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Suu Kyi placed in custody

Yangon, May 31 (Reuters): Myanmar’s ruling military said today it took Opposition leader Aung San Suu Kyi and 17 of her top party members into “protective custody” after violent clashes between her supporters and opponents in the north of the country.

Myanmar junta spokesman Tin Win said Suu Kyi was taken into custody late yesterday after hundreds of her supporters clashed with opponents, leaving four people dead and as many as 50 injured.

Myanmar officials did not say what sparked the violence in the northern town of Yaway Oo, about 560 km north of the capital, and denied media reports that her vehicle had been fired on by an unidentified gunman yesterday night.

“There was no shooting at all, and nobody accompanying Aung San Suu Kyi was injured,” Brig Gen. Than Tun said. The announcement that Suu Kyi was in custody came just hours after security officials sealed her NLD party headquarters in the capital, amid mounting criticism of the pro-democracy icon by the country’s ruling military.

“It is too early to talk about the future of the NLD party,” Brig. Gen. Tun said.

He declined to say how long the 1991 Nobel peace laureate would be held. Suu Kyi was released from house arrest only a year ago after intense international pressure.

Telephone lines to the homes of senior members of Suu Kyi’s National League for Democracy (NLD) party in Yangon were not working this afternoon.

Suu Kyi, whose NLD won 1990 elections in Myanmar by a landslide but was denied power by the military, was on a month-long tour of northern Myanmar and had been due to return to the capital on June 4.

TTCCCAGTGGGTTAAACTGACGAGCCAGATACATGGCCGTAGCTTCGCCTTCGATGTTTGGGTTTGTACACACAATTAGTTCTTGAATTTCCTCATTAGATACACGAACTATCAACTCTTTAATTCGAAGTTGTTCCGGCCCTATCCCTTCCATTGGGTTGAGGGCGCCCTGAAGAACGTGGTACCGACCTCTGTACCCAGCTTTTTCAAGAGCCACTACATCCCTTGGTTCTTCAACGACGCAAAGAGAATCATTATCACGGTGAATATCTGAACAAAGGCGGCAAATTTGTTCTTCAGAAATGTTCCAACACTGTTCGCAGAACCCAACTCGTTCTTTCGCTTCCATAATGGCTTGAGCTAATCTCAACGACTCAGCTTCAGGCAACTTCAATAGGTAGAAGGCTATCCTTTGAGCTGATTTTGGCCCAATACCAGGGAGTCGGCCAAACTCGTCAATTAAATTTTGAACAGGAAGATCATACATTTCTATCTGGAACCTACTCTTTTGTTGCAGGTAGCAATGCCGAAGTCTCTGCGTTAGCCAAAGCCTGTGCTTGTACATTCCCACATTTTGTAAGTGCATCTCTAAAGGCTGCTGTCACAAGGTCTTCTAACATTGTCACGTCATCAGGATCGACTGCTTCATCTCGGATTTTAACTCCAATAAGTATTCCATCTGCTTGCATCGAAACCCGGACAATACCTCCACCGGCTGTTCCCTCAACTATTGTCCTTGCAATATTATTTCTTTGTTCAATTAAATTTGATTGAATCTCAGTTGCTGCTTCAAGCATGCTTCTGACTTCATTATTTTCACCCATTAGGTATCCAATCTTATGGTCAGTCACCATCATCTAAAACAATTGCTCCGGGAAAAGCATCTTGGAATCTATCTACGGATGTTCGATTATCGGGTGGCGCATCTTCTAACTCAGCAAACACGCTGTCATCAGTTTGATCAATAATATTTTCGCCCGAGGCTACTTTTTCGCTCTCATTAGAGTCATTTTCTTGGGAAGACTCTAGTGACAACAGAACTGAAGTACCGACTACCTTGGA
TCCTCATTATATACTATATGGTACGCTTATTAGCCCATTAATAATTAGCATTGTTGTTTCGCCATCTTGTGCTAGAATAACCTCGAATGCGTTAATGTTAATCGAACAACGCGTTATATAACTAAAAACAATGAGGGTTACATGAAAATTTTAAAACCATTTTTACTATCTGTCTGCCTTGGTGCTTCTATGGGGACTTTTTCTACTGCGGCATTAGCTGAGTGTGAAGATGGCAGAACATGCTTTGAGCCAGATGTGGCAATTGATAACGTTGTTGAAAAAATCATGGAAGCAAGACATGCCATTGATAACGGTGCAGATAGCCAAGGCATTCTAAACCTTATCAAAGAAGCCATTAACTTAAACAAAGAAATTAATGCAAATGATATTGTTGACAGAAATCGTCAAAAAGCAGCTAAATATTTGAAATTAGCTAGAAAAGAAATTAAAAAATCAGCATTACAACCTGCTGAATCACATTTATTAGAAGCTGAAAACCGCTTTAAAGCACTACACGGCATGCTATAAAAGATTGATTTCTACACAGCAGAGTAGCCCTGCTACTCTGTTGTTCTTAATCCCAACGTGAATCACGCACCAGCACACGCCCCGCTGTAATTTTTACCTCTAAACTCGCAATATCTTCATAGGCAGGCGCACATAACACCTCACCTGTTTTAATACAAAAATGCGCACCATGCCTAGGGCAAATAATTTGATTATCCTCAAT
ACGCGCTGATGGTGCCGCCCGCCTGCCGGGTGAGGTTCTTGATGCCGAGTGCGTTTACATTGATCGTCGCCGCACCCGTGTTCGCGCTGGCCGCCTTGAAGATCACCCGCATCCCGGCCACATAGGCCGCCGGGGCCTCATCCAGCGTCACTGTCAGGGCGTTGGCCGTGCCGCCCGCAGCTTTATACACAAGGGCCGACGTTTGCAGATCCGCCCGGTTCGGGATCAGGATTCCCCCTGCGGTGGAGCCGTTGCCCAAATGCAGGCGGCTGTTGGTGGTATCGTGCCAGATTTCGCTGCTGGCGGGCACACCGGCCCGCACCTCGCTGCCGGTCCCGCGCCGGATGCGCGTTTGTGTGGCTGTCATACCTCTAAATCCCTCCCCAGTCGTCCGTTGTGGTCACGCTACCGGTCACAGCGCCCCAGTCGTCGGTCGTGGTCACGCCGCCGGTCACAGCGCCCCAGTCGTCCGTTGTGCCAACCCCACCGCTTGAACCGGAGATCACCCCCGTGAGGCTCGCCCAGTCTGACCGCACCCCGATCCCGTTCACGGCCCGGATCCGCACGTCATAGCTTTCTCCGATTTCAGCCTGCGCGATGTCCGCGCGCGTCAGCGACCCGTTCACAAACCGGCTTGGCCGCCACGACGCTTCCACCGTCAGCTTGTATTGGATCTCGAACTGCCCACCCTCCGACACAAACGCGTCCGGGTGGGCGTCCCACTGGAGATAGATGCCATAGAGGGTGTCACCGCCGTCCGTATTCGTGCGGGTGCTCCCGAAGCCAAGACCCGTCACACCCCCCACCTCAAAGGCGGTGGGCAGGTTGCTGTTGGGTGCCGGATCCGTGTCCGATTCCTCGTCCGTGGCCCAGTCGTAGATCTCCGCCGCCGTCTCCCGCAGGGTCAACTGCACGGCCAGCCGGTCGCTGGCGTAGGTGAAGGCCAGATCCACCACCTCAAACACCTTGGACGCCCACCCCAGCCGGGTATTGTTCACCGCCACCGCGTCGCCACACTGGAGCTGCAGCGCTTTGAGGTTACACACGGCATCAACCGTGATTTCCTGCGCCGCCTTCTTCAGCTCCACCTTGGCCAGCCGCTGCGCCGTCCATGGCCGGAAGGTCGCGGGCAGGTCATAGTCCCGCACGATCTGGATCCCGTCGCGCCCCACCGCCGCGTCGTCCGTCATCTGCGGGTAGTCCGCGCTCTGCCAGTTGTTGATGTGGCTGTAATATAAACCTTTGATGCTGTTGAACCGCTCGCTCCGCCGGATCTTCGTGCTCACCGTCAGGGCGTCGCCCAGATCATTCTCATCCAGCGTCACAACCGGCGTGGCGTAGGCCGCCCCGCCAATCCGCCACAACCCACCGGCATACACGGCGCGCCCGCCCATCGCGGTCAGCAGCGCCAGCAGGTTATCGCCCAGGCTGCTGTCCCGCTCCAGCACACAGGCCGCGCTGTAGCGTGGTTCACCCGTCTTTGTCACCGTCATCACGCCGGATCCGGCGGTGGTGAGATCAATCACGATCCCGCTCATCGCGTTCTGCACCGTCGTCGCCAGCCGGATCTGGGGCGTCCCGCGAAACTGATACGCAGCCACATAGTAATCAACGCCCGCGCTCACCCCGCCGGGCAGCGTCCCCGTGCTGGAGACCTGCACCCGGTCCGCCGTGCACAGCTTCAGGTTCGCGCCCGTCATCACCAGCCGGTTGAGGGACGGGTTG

The junta has been annoyed at Suu Kyi’s trips outside the capital, where she has drawn large and adoring crowds, a sign the daughter of Myanmar independence leader Aung San remains popular despite spending the better part of a decade under house arrest.

Sources close to the junta said Suu Kyi would be returned to the capital tomorrow.

Earlier today, witnesses saw security officials put a large padlock on the door of the NLD headquarters in Yangon and remove a party flag. The keyhole on the lock was sealed and several plainclothes officers were posted outside. The closure of the NLD’s headquarters comes days before the scheduled arrival of a top UN envoy, Malaysian Razali Ismail, due to visit on June 6-10 in a bid to revive stalled talks between the junta and Opposition.

Those talks now appear problematic, despite Than Tun saying “confidence-building” between the government and Opposition would remain unaffected. The talks have been stalled in the confidence-building phase since they began in late 2000, after Suu Kyi was put under house arrest. The government has never responded to Suu Kyi’s calls for substantive dialogue on change.

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